Maine and the Orient: Introduction
Maine’s involvement with the Orient began before the Civil War, when Maine shipyards built vessels for the Massachusetts and New York merchants who originated U.S. trade with the Orient. After the Civil War Mainers built, captained and owned many of the ships carrying bulk cargoes from England and the United States to both American and Asian Pacific ports. These vessels were hired by merchant firms outside Maine to carry goods all over the world, following complicated patterns of exports and imports among many countries. The artifacts owned by Penobscot Marine Museum were by-products of this travel; captains brought back popular Oriental items for their friends, relatives, and their own homes. More important than porcelain and silk, however, were the experiences Maine families had in other cultures around the world.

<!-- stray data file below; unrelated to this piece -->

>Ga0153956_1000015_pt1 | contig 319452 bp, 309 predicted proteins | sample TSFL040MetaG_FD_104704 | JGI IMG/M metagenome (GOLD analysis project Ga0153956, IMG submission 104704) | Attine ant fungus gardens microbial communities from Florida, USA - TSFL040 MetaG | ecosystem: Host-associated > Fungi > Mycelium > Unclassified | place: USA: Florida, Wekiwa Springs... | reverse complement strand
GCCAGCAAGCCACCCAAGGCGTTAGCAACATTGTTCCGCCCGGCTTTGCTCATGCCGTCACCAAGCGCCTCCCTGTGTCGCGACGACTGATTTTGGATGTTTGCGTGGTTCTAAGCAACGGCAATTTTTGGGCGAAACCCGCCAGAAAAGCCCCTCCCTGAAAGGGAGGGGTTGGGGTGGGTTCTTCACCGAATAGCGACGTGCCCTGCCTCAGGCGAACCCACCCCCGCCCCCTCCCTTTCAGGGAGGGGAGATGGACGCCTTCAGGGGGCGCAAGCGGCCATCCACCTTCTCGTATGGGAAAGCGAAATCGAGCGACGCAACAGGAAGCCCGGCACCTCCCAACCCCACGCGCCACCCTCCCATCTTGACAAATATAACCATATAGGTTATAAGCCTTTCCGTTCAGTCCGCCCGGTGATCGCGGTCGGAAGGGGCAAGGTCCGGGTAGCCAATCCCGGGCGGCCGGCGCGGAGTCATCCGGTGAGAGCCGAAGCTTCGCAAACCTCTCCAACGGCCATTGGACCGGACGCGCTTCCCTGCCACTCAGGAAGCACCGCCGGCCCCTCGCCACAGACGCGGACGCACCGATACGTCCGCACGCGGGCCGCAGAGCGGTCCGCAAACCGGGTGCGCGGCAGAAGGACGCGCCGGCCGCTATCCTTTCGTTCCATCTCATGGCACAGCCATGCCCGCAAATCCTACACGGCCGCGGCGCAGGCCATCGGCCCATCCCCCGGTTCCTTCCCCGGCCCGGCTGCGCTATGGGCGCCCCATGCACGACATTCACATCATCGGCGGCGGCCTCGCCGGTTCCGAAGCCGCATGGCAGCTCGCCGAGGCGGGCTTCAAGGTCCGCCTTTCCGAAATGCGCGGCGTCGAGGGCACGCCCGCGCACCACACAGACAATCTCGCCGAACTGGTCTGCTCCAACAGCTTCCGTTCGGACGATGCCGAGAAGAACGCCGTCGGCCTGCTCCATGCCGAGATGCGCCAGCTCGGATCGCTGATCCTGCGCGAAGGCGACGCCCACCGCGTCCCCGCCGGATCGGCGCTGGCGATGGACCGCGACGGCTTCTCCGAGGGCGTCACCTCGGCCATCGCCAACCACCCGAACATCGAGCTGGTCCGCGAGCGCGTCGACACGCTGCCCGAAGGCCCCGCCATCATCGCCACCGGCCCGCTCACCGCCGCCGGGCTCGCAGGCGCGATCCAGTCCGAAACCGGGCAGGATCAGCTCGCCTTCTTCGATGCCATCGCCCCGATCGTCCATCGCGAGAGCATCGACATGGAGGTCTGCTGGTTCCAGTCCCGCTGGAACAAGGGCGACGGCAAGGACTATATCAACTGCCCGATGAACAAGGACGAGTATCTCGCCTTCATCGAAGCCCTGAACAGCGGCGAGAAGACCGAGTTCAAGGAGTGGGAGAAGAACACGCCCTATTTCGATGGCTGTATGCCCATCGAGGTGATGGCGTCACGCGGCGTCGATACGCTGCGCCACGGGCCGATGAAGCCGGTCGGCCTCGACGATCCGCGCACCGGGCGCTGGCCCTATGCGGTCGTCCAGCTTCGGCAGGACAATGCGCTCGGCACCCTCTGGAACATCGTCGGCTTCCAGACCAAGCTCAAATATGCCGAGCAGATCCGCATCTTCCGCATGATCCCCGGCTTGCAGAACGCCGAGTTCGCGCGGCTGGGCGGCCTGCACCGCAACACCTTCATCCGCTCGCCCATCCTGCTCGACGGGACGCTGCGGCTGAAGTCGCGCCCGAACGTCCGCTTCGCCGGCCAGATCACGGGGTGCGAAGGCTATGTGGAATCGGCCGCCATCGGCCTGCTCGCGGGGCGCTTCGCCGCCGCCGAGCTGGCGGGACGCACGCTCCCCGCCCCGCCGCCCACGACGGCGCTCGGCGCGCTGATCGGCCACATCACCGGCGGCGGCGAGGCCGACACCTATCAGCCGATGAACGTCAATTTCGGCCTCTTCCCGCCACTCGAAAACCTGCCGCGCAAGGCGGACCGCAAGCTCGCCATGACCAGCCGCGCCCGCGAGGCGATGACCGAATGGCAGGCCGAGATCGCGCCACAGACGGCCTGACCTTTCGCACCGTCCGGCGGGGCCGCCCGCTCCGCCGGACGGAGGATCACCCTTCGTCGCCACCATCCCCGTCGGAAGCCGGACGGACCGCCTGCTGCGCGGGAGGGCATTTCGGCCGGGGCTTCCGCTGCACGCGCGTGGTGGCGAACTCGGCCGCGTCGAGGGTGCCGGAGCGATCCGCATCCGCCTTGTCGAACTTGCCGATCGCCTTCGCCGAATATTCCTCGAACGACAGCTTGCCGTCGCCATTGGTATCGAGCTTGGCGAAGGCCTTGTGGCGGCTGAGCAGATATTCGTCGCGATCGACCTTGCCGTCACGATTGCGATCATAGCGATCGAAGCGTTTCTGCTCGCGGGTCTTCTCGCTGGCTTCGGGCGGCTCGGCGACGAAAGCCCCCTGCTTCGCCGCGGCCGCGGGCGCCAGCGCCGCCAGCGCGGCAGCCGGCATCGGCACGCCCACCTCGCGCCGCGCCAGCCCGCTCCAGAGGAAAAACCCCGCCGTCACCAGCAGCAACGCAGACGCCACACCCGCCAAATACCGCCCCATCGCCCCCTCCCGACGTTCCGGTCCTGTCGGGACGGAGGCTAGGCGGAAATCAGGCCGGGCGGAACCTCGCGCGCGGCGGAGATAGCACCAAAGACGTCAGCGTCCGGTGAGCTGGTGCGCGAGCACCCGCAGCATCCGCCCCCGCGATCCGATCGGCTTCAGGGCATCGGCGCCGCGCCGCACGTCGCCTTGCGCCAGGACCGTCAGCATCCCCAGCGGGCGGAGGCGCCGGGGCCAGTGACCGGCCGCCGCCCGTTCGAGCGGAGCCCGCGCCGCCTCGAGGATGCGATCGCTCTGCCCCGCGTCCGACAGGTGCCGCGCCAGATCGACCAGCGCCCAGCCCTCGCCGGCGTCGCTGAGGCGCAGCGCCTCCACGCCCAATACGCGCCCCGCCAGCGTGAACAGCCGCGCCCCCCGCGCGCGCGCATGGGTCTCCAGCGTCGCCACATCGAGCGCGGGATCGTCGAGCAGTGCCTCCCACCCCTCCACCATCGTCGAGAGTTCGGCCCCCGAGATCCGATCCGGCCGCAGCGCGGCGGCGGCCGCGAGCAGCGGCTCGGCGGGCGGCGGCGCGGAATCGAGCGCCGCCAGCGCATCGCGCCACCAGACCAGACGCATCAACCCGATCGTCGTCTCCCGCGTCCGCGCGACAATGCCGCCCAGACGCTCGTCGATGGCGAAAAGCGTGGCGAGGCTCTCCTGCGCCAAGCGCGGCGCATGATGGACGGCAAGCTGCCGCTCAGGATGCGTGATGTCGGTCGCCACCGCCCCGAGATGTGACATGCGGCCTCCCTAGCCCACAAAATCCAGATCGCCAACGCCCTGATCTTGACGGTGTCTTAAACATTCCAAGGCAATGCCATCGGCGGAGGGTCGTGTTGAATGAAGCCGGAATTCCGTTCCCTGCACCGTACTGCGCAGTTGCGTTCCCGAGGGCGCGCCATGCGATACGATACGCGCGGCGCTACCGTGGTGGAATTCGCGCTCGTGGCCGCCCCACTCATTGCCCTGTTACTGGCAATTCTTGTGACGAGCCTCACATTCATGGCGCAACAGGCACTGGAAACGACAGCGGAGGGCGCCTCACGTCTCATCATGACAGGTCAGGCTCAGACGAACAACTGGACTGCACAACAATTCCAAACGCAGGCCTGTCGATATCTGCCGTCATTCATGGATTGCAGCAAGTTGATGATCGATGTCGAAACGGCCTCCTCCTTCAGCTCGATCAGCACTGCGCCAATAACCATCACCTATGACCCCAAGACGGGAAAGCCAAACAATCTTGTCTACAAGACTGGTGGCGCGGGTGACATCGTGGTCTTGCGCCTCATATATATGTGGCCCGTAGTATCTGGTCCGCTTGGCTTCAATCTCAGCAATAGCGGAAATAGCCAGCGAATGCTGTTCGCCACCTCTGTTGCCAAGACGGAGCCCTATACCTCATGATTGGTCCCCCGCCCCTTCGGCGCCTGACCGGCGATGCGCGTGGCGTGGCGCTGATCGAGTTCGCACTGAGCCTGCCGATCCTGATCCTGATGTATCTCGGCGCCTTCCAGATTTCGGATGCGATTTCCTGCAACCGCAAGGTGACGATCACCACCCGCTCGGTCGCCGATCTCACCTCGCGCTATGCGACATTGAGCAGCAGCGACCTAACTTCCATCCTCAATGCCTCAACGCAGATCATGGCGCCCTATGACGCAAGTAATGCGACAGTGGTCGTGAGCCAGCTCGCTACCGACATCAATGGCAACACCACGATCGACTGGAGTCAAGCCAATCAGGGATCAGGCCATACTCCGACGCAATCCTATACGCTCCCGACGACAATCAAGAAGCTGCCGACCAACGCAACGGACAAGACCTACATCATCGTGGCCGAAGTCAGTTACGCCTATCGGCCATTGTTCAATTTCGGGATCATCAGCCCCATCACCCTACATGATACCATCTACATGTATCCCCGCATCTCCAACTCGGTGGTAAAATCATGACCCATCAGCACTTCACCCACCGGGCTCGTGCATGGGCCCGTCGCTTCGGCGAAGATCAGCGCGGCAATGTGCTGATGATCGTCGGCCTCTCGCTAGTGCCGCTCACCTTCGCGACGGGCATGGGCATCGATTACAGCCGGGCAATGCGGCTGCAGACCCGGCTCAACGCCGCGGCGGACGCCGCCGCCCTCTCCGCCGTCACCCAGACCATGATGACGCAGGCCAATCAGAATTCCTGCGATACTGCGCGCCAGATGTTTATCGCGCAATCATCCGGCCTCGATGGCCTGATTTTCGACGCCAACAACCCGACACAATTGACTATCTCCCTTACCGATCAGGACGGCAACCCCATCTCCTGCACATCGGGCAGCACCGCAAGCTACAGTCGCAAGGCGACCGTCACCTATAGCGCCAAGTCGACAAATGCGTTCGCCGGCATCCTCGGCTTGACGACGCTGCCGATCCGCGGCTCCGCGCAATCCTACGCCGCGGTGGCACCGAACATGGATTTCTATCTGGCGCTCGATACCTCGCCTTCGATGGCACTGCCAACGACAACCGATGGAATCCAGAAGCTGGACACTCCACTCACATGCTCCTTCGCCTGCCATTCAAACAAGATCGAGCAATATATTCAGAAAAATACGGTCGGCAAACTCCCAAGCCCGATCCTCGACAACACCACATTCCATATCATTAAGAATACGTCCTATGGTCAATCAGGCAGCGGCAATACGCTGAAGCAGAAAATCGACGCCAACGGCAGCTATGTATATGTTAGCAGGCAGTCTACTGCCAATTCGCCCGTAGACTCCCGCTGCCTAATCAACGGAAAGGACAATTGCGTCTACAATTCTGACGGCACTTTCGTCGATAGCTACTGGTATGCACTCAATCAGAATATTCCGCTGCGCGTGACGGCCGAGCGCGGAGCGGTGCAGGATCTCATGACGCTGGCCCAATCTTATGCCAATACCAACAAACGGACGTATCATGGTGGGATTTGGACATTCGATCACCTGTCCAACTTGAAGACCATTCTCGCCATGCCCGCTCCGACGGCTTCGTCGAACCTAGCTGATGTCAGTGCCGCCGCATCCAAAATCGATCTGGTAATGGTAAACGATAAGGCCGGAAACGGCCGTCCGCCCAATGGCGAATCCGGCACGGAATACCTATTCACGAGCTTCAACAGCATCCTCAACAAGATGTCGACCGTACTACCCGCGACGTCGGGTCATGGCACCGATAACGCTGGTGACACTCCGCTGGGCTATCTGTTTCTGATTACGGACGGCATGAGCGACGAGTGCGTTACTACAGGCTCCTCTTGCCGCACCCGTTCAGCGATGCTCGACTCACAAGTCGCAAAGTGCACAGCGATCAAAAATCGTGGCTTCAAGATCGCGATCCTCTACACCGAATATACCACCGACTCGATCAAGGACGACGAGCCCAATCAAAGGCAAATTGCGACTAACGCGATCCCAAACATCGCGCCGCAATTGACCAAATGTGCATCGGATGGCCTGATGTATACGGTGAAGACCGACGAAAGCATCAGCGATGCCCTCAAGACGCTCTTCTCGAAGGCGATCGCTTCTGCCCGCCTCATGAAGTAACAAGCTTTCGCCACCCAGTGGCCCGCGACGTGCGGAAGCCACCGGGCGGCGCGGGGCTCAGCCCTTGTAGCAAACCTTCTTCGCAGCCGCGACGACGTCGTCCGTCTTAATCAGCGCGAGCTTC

Trade between eastern and western countries was, and still is, an important force in history. Maine’s role is discussed here within the broader story.